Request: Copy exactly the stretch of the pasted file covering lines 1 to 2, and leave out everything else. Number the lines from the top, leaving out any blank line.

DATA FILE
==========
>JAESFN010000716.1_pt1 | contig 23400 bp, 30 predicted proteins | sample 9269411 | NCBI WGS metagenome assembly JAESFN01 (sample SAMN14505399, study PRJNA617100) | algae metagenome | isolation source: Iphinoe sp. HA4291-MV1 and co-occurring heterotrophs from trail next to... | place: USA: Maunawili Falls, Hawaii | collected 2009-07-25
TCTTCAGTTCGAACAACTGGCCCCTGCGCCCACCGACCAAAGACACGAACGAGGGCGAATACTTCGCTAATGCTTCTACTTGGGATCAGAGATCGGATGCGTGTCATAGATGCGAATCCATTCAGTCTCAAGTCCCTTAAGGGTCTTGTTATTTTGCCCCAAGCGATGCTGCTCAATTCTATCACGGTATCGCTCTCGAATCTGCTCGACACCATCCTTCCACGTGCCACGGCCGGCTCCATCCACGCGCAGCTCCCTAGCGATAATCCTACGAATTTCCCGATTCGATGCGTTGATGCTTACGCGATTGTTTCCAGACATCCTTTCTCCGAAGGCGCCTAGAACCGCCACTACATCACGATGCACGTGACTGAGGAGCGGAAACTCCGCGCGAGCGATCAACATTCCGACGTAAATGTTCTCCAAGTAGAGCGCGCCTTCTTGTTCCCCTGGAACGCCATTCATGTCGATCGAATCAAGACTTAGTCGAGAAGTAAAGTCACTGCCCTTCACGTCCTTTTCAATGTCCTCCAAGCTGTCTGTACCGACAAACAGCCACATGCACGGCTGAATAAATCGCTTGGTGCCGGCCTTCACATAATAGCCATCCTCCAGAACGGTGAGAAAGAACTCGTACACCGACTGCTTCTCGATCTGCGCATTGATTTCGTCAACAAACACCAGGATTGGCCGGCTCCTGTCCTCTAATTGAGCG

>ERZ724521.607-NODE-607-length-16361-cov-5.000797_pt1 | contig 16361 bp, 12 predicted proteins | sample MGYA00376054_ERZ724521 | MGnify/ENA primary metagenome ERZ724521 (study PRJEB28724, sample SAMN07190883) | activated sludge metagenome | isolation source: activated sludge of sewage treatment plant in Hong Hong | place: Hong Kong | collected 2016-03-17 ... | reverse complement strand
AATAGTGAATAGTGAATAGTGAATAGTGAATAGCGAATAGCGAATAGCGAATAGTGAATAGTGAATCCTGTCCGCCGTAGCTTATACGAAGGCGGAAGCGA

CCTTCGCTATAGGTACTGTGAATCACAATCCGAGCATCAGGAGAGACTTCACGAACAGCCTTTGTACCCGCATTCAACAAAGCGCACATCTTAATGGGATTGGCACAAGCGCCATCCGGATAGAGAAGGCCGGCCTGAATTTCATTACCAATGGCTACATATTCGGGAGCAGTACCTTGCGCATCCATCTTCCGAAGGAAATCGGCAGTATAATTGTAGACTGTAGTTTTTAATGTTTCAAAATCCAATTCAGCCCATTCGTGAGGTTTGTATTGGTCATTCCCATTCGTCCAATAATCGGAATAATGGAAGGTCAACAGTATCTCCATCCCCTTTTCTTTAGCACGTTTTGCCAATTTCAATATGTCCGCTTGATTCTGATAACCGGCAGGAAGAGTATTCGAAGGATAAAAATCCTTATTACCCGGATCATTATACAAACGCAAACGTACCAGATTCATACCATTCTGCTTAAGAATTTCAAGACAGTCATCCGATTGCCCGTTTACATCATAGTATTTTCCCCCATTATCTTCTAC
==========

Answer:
>JAESFN010000716.1_pt1 | contig 23400 bp, 30 predicted proteins | sample 9269411 | NCBI WGS metagenome assembly JAESFN01 (sample SAMN14505399, study PRJNA617100) | algae metagenome | isolation source: Iphinoe sp. HA4291-MV1 and co-occurring heterotrophs from trail next to... | place: USA: Maunawili Falls, Hawaii | collected 2009-07-25
TCTTCAGTTCGAACAACTGGCCCCTGCGCCCACCGACCAAAGACACGAACGAGGGCGAATACTTCGCTAATGCTTCTACTTGGGATCAGAGATCGGATGCGTGTCATAGATGCGAATCCATTCAGTCTCAAGTCCCTTAAGGGTCTTGTTATTTTGCCCCAAGCGATGCTGCTCAATTCTATCACGGTATCGCTCTCGAATCTGCTCGACACCATCCTTCCACGTGCCACGGCCGGCTCCATCCACGCGCAGCTCCCTAGCGATAATCCTACGAATTTCCCGATTCGATGCGTTGATGCTTACGCGATTGTTTCCAGACATCCTTTCTCCGAAGGCGCCTAGAACCGCCACTACATCACGATGCACGTGACTGAGGAGCGGAAACTCCGCGCGAGCGATCAACATTCCGACGTAAATGTTCTCCAAGTAGAGCGCGCCTTCTTGTTCCCCTGGAACGCCATTCATGTCGATCGAATCAAGACTTAGTCGAGAAGTAAAGTCACTGCCCTTCACGTCCTTTTCAATGTCCTCCAAGCTGTCTGTACCGACAAACAGCCACATGCACGGCTGAATAAATCGCTTGGTGCCGGCCTTCACATAATAGCCATCCTCCAGAACGGTGAGAAAGAACTCGTACACCGACTGCTTCTCGATCTGCGCATTGATTTCGTCAACAAACACCAGGATTGGCCGGCTCCTGTCCTCTAATTGAGCG